Astoft

Sempringham,  Lincolnshire  - St. Andrew's Church

12th Century


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Notes in italics from Lincolnshire by Nikolaus Pevsner with John Harris (1964) Yale University Press, New Haven and London.



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A proud Norman church, unfortunately shorn of its chancel and transept (pulled down in 1788) and unfortunately provided with an apsed chancel of 1868-9 (by Browning). At the same time the N aisle wall was rebuilt and extended to the E to cover the area of the former N transept. ....


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... So what remains is the Norman nave and the N arcade and the crossing tower. The latter has nothing Norman left. The arches to all four sides are C14 (round capitals, polygonal abaci),


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and the ashlar-faced superstructure is Perp.  Battlements and eight pinnacles.


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That leaves the Norman work, thrilling throughout. The N arcade is of four bays, in an alternating rhythm. The responds are tripled and keeled. The middle pier repeats the same pattern l. and r. of a flat piece, i.e. appears as two responds grown together. The intermediate piers are circular and sturdy with square abaci but nicked corners. The arches have a single step.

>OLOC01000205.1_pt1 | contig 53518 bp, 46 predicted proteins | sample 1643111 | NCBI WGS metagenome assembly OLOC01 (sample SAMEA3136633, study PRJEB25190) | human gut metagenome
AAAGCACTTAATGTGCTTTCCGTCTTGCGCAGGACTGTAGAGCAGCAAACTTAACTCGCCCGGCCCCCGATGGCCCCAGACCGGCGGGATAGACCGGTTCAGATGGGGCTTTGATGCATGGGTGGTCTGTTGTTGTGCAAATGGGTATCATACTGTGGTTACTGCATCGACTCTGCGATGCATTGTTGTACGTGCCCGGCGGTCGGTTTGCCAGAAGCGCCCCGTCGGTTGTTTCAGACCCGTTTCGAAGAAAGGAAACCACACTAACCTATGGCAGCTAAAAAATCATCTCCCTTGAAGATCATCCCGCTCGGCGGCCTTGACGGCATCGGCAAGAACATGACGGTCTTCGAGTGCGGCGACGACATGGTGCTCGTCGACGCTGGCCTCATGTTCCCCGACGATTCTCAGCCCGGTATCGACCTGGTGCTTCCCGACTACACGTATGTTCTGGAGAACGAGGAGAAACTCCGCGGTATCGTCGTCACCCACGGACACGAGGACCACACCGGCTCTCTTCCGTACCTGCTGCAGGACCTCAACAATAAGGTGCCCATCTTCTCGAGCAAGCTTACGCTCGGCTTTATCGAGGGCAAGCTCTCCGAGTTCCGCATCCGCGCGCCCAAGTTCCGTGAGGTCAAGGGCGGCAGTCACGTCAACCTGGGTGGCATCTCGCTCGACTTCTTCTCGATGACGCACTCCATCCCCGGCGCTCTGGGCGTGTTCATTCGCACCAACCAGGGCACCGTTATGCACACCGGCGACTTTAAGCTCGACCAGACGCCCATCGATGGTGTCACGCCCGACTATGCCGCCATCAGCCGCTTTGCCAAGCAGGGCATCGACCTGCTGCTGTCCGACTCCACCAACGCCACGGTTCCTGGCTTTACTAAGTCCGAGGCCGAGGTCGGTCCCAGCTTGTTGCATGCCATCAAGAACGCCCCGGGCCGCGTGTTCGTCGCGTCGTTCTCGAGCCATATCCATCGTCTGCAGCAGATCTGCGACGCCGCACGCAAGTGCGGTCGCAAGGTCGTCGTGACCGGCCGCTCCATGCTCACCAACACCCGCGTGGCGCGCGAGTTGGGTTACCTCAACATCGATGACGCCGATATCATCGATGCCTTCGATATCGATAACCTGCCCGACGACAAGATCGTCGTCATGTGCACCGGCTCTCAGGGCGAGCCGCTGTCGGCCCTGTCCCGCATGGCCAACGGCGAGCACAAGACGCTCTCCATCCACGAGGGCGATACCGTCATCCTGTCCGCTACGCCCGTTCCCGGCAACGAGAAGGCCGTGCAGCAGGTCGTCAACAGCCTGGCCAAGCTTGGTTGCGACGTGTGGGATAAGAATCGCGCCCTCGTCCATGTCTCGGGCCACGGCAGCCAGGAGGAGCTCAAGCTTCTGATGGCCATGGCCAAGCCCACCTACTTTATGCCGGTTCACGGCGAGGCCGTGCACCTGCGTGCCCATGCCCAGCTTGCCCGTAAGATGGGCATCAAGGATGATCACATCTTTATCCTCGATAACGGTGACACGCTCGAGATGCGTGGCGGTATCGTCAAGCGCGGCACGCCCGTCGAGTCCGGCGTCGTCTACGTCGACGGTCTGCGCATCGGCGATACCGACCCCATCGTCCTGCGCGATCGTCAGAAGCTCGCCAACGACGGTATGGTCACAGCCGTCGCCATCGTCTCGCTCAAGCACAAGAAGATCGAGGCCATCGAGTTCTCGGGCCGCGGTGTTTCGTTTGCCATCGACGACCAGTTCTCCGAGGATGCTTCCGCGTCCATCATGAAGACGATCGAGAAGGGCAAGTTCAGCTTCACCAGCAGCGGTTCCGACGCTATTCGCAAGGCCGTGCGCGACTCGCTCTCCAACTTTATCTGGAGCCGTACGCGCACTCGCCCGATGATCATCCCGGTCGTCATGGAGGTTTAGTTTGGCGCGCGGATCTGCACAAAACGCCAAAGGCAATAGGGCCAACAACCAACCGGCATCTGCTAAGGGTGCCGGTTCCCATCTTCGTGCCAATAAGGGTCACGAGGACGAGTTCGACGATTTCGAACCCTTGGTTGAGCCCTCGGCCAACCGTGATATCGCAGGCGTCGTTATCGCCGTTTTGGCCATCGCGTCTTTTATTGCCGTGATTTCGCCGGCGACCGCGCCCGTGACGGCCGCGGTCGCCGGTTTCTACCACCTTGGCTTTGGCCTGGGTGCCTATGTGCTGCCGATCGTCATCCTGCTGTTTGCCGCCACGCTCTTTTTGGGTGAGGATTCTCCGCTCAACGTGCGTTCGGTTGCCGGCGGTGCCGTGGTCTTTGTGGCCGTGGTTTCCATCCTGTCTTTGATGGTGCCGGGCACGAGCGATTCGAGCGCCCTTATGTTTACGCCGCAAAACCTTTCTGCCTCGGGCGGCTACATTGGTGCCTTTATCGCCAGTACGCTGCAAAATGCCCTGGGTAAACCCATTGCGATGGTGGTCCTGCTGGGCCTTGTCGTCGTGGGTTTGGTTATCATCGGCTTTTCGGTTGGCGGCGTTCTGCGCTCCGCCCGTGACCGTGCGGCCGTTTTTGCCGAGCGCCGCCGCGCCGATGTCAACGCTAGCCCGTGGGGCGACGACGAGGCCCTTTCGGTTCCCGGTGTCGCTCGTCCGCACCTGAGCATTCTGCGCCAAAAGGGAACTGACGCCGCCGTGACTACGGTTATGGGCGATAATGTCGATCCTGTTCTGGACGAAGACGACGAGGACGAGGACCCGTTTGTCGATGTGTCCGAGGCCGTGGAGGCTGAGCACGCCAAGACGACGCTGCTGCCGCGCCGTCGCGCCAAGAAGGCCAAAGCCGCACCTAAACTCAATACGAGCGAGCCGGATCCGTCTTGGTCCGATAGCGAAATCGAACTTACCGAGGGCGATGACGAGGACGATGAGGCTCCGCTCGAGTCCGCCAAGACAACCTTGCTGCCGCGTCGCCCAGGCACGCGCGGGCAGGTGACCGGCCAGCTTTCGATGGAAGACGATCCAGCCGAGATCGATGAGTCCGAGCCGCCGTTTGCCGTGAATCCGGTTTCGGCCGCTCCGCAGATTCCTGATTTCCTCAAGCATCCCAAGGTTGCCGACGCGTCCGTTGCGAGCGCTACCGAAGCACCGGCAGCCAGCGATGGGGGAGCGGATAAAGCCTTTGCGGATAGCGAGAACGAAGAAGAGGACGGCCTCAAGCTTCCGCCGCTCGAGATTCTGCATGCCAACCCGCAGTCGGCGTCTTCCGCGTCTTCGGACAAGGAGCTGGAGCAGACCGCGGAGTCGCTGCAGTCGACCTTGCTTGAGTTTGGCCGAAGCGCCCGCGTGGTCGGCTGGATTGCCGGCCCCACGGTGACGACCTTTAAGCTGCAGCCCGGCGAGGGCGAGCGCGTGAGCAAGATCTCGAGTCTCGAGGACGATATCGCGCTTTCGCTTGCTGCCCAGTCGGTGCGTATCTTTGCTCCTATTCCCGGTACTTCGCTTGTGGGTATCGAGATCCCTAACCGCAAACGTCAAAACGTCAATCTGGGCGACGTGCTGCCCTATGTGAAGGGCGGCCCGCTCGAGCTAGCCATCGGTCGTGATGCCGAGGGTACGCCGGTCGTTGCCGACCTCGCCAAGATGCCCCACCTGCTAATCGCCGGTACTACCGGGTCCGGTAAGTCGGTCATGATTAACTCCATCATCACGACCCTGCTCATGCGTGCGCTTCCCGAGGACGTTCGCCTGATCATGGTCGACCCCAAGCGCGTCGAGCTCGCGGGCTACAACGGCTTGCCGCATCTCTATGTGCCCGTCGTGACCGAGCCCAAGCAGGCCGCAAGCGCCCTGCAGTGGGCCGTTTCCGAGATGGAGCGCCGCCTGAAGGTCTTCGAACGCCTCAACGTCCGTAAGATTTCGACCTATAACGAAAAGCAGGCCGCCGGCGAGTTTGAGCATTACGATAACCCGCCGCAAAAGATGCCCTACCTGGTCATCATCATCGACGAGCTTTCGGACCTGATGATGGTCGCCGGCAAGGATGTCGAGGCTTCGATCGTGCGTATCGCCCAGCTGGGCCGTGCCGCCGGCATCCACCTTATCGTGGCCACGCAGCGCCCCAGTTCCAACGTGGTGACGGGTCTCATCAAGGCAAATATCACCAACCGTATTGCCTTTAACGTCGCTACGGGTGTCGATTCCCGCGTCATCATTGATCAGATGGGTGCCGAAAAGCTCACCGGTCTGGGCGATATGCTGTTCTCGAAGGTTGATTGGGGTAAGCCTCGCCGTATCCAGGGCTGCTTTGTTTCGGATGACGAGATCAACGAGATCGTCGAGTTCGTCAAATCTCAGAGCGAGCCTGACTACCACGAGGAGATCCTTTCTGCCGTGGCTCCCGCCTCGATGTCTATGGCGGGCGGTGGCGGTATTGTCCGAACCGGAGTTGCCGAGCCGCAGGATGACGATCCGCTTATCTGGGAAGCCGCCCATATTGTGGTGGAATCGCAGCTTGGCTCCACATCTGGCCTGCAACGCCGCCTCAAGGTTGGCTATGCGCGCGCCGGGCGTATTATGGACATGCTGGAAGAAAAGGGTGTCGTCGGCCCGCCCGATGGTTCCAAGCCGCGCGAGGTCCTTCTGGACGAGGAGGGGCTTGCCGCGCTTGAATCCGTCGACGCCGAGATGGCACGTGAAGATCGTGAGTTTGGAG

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In the S wall two beautifully tall Norman windows , round-headed lancets really. Also one three-light Dec window. The Norman corbel table is completely preserved. It does not run through but is divided into four separate lengths by lesenes which form panels in which the windows are set - a motif reminiscent of the lesenes and so-called Lombard friezes in C11 and C12 North Italian and German work.


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The S doorway is in situ, the priest's doorway has been reassembled in the S porch. The S doorway has three orders of shafts. The capitals have ribbed leaves, but also waterleaf. In the arches zigzag, also at r. angles to the wall, and incised scalloping. Arch with many mouldings.


Now what is the date of all this? Is it really the church in which St Gilbert's order started and which was the church of his conventual house before it moved into the valley 350 yds to the SW? As this move took place in 1139, one can say No to the question, unless building was slow. Neither keeled shafts nor waterleaf capitals can be assumed before the 1160s. 
 

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